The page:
Crime Donald Trump

Trump Facing Disqualification From Running For POTUS For Destroying White House Records

Thanks to some excellent reporting from the Washington Post, we now know that failed, one-term, twice-impeached former President Donald Trump often ripped up official government documents, which is prohibited by law.

According to the Post:

President Donald Trump tore up briefings and schedules, articles and letters, memos both sensitive and mundane.

He ripped paper into quarters with two big, clean strokes — or occasionally more vigorously, into smaller scraps.

He left the detritus on his desk in the Oval Office, in the trash can of his private West Wing study and on the floor aboard Air Force One, among many other places.

And he did it all in violation of the Presidential Records Act, despite being urged by at least two chiefs of staff and the White House counsel to follow the law on preserving documents.

While Trump did indeed violate federal law with his actions, he may also have guaranteed that he can never run for any federal office again, according to presidential historian Michael Beschloss, who cited the law on Twitter:

Here’s what the law says:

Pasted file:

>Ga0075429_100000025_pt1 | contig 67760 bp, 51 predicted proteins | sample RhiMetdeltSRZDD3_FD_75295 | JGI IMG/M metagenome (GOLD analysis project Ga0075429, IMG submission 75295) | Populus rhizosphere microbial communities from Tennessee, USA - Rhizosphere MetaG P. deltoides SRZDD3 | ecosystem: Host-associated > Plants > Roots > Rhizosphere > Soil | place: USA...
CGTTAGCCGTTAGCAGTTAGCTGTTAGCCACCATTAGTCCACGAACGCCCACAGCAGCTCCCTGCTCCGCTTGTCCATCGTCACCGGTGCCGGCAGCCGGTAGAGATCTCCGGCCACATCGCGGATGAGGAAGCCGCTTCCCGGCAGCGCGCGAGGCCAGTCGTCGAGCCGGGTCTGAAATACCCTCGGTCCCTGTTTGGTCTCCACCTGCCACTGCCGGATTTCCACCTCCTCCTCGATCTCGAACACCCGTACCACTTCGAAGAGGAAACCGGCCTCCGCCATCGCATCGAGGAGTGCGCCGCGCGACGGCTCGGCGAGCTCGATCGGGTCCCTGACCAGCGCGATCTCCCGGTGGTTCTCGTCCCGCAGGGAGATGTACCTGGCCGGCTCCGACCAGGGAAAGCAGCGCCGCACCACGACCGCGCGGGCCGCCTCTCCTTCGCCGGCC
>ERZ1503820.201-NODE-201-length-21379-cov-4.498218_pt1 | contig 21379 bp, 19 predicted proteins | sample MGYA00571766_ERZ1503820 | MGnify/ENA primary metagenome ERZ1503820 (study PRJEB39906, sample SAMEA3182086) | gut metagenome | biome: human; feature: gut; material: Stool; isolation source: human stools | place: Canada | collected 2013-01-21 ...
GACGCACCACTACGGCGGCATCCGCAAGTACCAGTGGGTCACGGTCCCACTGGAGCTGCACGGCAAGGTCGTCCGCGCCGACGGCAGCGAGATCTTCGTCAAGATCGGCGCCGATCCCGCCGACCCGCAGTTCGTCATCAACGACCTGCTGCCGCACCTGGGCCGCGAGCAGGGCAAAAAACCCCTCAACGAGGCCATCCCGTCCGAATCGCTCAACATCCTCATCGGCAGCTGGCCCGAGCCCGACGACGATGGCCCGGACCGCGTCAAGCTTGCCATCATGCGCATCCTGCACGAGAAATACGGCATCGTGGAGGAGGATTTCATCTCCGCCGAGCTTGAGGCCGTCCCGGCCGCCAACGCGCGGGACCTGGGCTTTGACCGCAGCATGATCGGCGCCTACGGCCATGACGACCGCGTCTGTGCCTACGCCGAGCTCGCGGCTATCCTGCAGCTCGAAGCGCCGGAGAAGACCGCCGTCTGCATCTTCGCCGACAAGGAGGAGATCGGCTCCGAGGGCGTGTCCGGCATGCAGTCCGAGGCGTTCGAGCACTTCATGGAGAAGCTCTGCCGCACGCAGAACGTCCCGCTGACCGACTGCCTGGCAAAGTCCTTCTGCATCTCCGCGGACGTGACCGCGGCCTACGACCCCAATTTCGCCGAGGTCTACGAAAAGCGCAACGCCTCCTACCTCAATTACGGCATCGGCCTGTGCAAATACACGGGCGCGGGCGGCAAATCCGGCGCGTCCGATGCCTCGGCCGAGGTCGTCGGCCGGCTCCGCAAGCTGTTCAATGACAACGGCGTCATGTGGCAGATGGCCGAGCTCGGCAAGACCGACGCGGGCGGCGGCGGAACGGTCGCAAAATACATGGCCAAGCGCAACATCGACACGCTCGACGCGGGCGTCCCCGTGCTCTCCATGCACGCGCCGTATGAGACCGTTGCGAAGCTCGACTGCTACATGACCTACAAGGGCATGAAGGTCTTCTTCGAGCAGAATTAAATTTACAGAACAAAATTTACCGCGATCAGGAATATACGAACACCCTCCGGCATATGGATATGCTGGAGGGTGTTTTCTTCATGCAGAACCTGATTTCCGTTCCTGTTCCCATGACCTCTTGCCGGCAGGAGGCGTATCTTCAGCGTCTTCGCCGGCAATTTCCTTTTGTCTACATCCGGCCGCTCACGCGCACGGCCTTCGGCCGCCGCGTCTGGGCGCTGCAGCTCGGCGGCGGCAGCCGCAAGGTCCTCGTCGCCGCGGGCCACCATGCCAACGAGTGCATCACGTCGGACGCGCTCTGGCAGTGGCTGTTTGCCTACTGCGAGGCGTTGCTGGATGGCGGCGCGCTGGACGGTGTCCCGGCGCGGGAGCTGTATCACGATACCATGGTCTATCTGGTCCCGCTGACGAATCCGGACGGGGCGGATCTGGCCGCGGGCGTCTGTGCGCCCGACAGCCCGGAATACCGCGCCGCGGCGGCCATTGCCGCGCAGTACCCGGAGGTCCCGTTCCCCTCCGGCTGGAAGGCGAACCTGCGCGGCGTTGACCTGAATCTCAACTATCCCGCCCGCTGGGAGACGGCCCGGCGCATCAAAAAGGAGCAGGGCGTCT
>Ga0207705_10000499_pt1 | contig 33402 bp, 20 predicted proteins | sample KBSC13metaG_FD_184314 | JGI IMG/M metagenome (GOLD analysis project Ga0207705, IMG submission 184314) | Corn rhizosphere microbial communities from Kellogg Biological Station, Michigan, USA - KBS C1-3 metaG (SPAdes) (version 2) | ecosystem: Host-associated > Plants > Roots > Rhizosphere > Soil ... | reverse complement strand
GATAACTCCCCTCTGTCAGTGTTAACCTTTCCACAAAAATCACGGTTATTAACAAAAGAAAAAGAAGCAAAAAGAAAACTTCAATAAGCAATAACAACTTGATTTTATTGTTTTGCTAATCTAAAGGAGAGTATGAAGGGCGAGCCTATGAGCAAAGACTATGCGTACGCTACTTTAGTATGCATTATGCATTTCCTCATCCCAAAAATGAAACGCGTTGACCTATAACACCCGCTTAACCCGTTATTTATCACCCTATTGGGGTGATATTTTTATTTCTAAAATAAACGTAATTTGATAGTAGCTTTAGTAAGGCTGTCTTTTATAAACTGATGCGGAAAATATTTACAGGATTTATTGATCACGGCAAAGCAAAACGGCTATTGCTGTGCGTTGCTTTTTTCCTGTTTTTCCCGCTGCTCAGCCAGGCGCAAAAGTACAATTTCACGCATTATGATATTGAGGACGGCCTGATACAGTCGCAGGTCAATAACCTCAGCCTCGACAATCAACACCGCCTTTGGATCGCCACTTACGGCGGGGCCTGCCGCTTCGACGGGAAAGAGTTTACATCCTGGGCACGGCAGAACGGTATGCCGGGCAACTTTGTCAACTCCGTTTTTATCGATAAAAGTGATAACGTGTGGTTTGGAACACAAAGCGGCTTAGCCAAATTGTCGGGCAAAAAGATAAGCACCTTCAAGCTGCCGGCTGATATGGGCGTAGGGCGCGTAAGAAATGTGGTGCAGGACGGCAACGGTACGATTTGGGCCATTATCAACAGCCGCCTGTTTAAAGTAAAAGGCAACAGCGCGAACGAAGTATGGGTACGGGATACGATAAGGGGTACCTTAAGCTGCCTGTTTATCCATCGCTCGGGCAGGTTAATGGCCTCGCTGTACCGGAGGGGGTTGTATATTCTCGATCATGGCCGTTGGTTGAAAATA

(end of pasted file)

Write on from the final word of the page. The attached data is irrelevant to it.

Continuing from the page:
“Subsection (b) of 18 U.S.C. § 2071 contains a similar prohibition specifically directed at custodians of public records. Any custodian of a public record who ‘willfully and unlawfully conceals, removes, mutilates, obliterates, falsifies, or destroys (any record) shall be fined not more than $2,000 or imprisoned not more than three years, or both; and shall forfeit his office and be disqualified from holding any office under the United States.’ While the range of acts proscribed by this subsection is somewhat narrower than subsection (a), it does provide the additional penalty of forfeiture of position with the United States.”

So could Trump be prosecuted and banned from ever holding office? Hayes Brown of MSNBC doesn’t think so, explaining in an op-ed:

“If federal prosecutors were to go after him for this specifically, they’d be challenged to prove that this isn’t targeting him with a charge they wouldn’t bring against anyone else. Given the number of people who purposefully or accidentally walk off or mishandle federal records, and the lack of prosecutions over it, that feels unlikely.”

Fair enough, but it’s worth bookmarking the law in question and keeping in mind we may well need a way to prevent Trump from running again in 2024. Considering that he’s facing indictment in New York, Georgia, and as a result of a possible criminal referral from the House Select Committee on January 6, there are plenty of reasons to believe Trump has no intent of running. But if we happen to need a stopgap measure, this might be it.

By Andrew Bradford

Proud progressive journalist and political adviser living behind enemy lines in Red America.

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